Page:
Bringing a Community Project into Focus

Bringing a Community Project into Focus

March 2022—Volume 30, Number 3         
Copyright @ 2022 by Dana Horrell

The world experiences its share of problems—hunger, joblessness, crime, environmental hazards—and most of them seem urgent. Yet be advised: it’s best to get focused before jumping in with both feet. What problem needs to be solved? It may seem obvious, but it’s worth slowing down the process to get this right. Determining the problem to be solved may take time, but this essential step makes the work itself easier and more fruitful.
Don’t Focus on Resources
It can be easy to get off track at the start of a community project. Imagine Sophie, the new chair of First Church’s mission and outreach committee, who wonders aloud what projects the group should tackle first. She decides to poll the other members for guidance. Andy, who loves gardening and has expertise at it, says, “Let’s start a community garden!” Lucy, who has a talent for sewing, loves to shop secondhand, and has noticed new shops springing up around town, suggests starting a thrift shop. Someone else suggests raising money to give to local nonprofit agencies that benefit the poor and so forth. While none of these ideas are necessarily off track, the group has started at the wrong place. They should identify the problem at the outset instead of deciding what to do based on the resources on hand. First identify the problem to be solved. What in the community needs to change? Then ask, are we the right people to do it? Do we have the resources?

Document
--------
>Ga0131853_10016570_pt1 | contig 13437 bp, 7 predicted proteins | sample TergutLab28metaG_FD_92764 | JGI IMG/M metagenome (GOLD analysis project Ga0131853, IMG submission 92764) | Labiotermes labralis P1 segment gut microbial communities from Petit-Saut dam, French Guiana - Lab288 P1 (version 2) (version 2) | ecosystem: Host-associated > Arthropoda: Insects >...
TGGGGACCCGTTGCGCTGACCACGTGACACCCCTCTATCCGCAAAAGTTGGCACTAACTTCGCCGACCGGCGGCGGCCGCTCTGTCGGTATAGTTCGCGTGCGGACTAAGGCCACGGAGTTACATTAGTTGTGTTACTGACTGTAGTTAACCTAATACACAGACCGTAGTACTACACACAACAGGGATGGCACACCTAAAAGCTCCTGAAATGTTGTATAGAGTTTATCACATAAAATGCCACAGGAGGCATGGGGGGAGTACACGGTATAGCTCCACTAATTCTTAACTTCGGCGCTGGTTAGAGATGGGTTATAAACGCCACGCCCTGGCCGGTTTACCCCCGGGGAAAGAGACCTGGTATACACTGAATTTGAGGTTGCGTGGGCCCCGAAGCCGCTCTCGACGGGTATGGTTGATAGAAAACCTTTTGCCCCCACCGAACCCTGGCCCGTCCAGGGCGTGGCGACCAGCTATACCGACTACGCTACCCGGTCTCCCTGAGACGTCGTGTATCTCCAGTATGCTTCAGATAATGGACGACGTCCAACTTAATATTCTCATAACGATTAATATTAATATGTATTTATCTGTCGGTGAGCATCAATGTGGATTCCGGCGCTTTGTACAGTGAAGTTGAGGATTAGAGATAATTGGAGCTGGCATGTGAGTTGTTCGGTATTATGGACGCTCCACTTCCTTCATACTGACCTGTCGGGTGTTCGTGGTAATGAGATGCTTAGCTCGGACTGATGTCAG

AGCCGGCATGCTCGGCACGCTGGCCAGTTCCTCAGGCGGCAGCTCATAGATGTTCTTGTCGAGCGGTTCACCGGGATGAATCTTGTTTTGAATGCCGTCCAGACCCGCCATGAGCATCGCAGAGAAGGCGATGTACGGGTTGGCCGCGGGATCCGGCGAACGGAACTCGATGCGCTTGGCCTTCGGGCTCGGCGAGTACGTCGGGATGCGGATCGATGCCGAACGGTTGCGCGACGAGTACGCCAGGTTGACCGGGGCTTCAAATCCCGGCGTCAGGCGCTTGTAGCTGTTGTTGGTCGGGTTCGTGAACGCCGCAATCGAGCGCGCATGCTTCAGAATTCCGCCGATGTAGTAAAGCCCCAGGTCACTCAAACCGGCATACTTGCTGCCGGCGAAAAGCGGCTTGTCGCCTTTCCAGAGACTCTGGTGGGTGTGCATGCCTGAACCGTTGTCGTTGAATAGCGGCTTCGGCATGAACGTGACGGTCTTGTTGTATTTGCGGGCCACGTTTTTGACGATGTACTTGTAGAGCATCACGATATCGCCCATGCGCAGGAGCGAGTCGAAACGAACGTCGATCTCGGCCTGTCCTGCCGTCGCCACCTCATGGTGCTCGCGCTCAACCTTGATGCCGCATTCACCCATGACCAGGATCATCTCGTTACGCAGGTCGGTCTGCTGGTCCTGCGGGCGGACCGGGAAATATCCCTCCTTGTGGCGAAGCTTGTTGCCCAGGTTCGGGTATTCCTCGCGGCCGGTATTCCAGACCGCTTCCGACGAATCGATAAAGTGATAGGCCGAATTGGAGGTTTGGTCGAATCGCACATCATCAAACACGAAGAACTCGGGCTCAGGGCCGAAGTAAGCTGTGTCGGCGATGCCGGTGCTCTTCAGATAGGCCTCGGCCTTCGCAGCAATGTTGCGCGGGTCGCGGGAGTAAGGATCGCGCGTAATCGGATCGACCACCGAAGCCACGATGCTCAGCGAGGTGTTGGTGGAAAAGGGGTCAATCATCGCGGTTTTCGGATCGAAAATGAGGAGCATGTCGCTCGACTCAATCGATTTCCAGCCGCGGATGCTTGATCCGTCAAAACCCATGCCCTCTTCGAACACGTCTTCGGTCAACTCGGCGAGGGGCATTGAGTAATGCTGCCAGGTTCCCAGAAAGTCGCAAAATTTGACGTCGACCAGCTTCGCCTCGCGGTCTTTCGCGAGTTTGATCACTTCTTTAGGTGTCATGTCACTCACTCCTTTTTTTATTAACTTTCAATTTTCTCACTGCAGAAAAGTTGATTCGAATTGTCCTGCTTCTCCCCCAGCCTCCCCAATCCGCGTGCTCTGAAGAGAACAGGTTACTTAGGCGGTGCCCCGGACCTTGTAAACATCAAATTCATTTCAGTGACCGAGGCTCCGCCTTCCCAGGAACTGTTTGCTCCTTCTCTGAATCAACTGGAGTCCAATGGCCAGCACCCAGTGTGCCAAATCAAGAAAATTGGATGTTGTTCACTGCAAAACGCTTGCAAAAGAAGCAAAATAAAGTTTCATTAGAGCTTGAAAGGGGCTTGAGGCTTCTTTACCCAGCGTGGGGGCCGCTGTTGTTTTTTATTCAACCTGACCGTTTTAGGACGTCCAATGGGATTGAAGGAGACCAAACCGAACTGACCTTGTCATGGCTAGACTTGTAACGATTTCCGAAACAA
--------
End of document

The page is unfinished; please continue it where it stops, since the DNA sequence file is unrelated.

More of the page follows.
Don’t Focus on Needs
Exclusive focus on resources can sidetrack a project, but so can focusing too heavily on people’s immediate needs. While these needs certainly are important, other issues may be the cause of the real problems that need to be addressed! People may be hungry, yet the problem is not their hunger but something else, such as lack of jobs, transportation, or proper training. Along similar lines, try thinking in terms of “solving” rather than “helping.” Sandra Swan, retired president of Episcopal Relief and Development, writes, “The helping that we decry is the helping that is an activity that masquerades as a solution to the problem. If we avoid using the term help, we will avoid falling into the trap of thinking that we have actually changed the system instead of merely smoothing over the symptom.” This could be compared to a doctor treating the symptom without diagnosing the underlying cause.[1]
Ask Probing Questions

Posing questions can uncover hidden problems, dynamics, and potential in our community projects. Ann Morisy, a lay theologian based in London, tells of visiting a church-run thrift shop located in a mining community in the countryside. Leaders had been frustrated by the lack of volunteers involved in the program, particularly men. They invited Morisy to review the situation, and she began posing a series of questions.
  • What was the most important thing about the shop? Almost everyone responded that it was being able to sit around the fireplace and talk about politics or exchange the latest in local gossip.
  • What was it about the fire that was so important? For some, it brought back happy memories of sitting around the fire at home enjoying conversation with family and friends.
  • Why did that not happen now? The problem was that many people had left town, leaving the old timers behind.
  • Who lit the fire and stoked it each morning? It was men who took care of this.
  • Why the men? Half-mockingly, one woman suggested that’s all they were good for.